Friday, 31 October 2014

Out of Hibernation

Summer has come to and end and winter is on its way! It's time to step up my training. The original plan was to go to Russia to train with friends, but the complex visa application process and ballooning projected expenses forced a change of plans. Instead I flew out west to train with my friend and teammate Gord McArthur.
Landing in Calgary with a full day ahead.

Waking up at 4 AM to catch a flight is never fun. But eight hours later we were parked at the trail head and after a quick sorting and repacking of gear we were headed off to do some drytooling.

Sorting gear

Happiness is a climbing steep wall.

Much better scenery than in Russia.

I finally have a good training setup at home, but to get the most out of training, having someone else to help motivate and push you when you feel like stopping is very important. A change of pace also helps mix things up which keeps the training routine from getting into a rut by repeating the same exercises. Between a few day trips to climb outside, home base is Gord's place in Cranbrook. He has a huge climbing wall/ training area in his back yard. We usually do two train sessions a day. One in the morning and one in the evening.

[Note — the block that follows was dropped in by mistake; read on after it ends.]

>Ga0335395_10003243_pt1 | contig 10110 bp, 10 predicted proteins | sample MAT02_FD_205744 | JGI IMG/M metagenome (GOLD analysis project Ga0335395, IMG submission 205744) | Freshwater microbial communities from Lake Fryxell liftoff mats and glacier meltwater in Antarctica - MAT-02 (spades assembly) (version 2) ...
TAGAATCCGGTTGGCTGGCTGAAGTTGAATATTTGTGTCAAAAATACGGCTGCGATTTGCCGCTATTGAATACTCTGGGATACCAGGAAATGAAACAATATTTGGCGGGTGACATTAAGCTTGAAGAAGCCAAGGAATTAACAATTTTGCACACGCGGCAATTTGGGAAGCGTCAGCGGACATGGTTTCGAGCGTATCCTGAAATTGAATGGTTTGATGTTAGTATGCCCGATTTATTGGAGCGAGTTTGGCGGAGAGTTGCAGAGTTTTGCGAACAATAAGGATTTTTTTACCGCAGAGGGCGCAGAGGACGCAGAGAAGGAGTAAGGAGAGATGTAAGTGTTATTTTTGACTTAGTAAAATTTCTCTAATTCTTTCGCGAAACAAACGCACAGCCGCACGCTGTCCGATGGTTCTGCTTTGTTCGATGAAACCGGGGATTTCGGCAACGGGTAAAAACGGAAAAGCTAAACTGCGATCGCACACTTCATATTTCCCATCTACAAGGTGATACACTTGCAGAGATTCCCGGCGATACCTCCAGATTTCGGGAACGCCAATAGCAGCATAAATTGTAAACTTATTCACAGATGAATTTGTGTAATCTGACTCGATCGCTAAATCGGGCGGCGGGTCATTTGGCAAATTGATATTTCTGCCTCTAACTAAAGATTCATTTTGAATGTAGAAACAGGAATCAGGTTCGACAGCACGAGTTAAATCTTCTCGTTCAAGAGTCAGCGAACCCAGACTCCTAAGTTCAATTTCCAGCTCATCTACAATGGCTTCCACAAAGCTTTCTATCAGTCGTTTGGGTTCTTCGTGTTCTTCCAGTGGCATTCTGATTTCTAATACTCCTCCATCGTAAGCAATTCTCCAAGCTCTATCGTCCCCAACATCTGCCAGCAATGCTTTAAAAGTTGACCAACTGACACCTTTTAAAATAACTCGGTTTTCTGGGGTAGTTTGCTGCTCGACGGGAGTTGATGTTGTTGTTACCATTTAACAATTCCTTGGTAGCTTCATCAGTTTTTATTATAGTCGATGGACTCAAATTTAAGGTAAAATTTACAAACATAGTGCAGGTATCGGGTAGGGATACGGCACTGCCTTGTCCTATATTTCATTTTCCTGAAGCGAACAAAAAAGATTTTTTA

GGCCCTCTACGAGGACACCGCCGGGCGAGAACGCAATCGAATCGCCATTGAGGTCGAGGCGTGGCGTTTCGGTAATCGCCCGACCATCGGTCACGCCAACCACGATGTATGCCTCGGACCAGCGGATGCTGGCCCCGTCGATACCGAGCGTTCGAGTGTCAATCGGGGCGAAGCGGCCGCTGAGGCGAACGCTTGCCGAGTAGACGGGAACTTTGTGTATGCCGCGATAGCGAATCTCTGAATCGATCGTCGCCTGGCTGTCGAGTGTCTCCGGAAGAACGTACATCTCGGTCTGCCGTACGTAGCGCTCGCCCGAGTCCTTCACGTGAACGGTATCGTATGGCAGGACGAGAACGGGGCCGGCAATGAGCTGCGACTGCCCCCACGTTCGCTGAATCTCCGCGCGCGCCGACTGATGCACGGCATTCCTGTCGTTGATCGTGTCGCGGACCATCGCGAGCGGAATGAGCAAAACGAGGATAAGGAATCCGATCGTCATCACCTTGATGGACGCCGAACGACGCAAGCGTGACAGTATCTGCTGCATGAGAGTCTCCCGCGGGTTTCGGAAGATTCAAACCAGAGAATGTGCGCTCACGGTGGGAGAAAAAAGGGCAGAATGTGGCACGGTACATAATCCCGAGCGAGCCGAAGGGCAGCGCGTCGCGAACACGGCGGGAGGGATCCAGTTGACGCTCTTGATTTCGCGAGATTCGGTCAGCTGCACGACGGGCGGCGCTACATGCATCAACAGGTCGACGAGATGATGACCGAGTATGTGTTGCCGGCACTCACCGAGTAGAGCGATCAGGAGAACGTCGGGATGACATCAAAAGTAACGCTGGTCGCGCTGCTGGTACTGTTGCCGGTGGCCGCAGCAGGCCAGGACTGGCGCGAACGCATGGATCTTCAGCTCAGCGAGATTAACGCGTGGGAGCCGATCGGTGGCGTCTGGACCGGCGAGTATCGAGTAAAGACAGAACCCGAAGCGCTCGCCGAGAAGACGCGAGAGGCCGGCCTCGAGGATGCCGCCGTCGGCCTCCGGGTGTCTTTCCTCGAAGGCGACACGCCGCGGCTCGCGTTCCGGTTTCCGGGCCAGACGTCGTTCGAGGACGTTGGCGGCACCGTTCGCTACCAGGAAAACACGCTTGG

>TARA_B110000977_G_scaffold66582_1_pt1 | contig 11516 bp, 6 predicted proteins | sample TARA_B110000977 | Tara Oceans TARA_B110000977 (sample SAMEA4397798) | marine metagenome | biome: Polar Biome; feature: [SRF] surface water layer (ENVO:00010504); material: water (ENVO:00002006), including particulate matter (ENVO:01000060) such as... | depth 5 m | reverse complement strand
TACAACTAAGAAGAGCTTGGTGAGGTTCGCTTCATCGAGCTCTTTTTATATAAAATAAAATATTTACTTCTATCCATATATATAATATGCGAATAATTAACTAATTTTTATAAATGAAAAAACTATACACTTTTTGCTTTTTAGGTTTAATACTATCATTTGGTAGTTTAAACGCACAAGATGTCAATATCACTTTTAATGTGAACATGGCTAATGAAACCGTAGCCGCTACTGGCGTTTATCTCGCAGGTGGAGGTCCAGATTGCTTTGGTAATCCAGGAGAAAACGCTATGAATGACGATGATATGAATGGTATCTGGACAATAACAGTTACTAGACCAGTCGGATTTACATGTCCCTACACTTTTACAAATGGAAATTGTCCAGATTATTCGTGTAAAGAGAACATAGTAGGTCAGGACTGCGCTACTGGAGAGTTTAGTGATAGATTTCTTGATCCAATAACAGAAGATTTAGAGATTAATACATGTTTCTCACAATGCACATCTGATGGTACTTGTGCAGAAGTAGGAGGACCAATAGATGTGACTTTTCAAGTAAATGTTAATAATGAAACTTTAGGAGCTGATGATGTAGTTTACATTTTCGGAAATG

The Great Arch

Game face. Training is serious business!!

Evening session with a few youngsters.

We have also spent some time climbing in a massive cave a few hours from Cranbrook. An hour or two of highway driving, followed by a four wheel drive logging road brings you to the trail head and a short and flat (by Rockies standards) hike in. Gord has equipped a few routes, but there is still a lot of work to be done before the cave reaches its full potential. This cave is certain to soon be home to the highest concentration of difficult drytooling in Canada. As an added bonus, many of the routes should also get ice on them once the them once the temps drop.

 The rock quality is horrible, which makes it ideal for drytooling since it would be impossible to rock climb. At first it is so loose its actually a bit terrifying to think that your anchors are stuck into this overhanging kitty litter. After climbing on it a bit the rock cleans up a lot and in the really bad spots the bolts go in a very long way. The rock is so steep its almost impossible to rappel in to establish new routes. This means bolting from the ground up, climbing the uncleaned rock.
Gord working on the massive route out the center of the cave.
This cave is HUGE!!!!
 The photo below shows the cave and Gord's route, which is over 200 feet long. I am in the lower center with the blue shirt and orange helmet, working my way up, equipping a new route.
 Photo: Rafal Andronowski

1 comment:

  1. Nice! Good luck this year, I'll be keeping up on your travels.